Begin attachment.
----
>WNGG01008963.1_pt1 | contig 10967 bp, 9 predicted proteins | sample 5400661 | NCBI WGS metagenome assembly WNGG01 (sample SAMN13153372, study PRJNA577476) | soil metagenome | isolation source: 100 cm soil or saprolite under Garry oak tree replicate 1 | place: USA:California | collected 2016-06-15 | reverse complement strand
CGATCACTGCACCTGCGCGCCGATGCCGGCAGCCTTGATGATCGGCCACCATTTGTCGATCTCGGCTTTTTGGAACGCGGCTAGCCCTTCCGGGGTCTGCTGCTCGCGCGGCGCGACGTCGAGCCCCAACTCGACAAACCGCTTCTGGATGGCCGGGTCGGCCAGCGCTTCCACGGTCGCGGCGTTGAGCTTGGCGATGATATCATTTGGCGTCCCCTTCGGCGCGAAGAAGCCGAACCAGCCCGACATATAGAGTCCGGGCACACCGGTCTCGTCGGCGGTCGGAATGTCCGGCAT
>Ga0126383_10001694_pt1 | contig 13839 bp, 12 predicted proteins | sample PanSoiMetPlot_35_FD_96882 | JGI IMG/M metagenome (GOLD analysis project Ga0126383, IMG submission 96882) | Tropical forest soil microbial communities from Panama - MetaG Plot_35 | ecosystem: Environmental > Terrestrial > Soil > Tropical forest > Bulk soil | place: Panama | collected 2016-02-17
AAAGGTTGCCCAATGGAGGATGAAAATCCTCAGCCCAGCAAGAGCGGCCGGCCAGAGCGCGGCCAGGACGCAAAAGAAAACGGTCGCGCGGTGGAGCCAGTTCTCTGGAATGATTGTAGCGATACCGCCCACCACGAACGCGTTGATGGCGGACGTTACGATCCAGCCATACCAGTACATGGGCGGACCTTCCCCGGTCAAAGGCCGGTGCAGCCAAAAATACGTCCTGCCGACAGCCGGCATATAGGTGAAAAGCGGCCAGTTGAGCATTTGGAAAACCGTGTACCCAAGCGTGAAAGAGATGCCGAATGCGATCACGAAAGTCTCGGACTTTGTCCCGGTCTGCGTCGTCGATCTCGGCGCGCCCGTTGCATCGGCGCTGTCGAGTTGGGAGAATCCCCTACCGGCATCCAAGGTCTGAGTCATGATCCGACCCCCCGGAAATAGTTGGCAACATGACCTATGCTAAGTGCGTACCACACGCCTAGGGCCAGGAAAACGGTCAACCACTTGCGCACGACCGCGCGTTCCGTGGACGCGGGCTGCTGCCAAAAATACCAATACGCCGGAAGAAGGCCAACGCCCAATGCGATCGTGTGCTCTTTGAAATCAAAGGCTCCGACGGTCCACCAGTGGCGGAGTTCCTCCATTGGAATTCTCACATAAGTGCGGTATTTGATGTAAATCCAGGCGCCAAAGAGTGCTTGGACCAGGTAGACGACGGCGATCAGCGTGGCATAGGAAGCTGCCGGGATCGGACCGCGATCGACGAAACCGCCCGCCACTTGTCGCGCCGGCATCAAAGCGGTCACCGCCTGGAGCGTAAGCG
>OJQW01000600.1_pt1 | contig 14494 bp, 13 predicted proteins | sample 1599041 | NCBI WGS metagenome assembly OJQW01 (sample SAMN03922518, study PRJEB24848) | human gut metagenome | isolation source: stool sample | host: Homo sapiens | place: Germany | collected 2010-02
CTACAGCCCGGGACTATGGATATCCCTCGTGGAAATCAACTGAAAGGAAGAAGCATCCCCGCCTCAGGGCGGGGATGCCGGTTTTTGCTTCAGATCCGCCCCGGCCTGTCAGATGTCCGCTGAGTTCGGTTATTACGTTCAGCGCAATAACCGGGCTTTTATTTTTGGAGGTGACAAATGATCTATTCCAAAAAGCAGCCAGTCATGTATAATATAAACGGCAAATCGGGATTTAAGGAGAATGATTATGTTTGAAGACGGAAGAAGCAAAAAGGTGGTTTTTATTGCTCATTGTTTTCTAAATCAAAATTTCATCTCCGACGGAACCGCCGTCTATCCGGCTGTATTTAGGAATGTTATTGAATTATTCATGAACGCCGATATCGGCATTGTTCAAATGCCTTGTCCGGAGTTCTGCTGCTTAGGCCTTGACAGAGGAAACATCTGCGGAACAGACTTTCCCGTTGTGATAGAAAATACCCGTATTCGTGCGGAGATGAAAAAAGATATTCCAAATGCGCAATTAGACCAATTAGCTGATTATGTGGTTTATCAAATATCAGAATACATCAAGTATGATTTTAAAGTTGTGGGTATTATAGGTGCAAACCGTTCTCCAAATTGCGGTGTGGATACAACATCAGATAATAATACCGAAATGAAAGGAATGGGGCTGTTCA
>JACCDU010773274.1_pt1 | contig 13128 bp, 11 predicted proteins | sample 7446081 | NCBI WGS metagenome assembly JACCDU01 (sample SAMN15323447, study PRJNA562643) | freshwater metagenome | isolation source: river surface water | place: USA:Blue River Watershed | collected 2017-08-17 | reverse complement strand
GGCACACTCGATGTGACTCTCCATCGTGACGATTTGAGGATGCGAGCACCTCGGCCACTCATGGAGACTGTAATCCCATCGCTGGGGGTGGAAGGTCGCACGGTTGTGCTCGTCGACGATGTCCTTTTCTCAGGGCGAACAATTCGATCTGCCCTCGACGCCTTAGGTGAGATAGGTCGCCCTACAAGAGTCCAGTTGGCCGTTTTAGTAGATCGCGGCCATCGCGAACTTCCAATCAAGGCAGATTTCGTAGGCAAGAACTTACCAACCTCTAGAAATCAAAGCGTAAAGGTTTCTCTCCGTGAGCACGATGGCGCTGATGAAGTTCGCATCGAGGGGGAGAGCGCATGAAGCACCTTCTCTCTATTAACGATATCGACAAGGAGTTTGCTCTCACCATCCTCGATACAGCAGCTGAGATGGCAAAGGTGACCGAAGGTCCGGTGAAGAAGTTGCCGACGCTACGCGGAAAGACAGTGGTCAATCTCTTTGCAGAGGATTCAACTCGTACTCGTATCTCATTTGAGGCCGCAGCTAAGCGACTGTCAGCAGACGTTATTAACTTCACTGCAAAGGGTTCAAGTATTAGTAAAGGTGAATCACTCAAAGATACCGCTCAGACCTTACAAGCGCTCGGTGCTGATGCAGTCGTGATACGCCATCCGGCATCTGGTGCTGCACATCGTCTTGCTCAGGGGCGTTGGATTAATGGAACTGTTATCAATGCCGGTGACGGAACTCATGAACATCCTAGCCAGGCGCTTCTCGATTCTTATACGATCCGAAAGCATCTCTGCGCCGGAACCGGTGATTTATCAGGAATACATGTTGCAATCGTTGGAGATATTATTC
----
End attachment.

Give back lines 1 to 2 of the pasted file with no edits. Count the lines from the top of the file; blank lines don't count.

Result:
>WNGG01008963.1_pt1 | contig 10967 bp, 9 predicted proteins | sample 5400661 | NCBI WGS metagenome assembly WNGG01 (sample SAMN13153372, study PRJNA577476) | soil metagenome | isolation source: 100 cm soil or saprolite under Garry oak tree replicate 1 | place: USA:California | collected 2016-06-15 | reverse complement strand
CGATCACTGCACCTGCGCGCCGATGCCGGCAGCCTTGATGATCGGCCACCATTTGTCGATCTCGGCTTTTTGGAACGCGGCTAGCCCTTCCGGGGTCTGCTGCTCGCGCGGCGCGACGTCGAGCCCCAACTCGACAAACCGCTTCTGGATGGCCGGGTCGGCCAGCGCTTCCACGGTCGCGGCGTTGAGCTTGGCGATGATATCATTTGGCGTCCCCTTCGGCGCGAAGAAGCCGAACCAGCCCGACATATAGAGTCCGGGCACACCGGTCTCGTCGGCGGTCGGAATGTCCGGCAT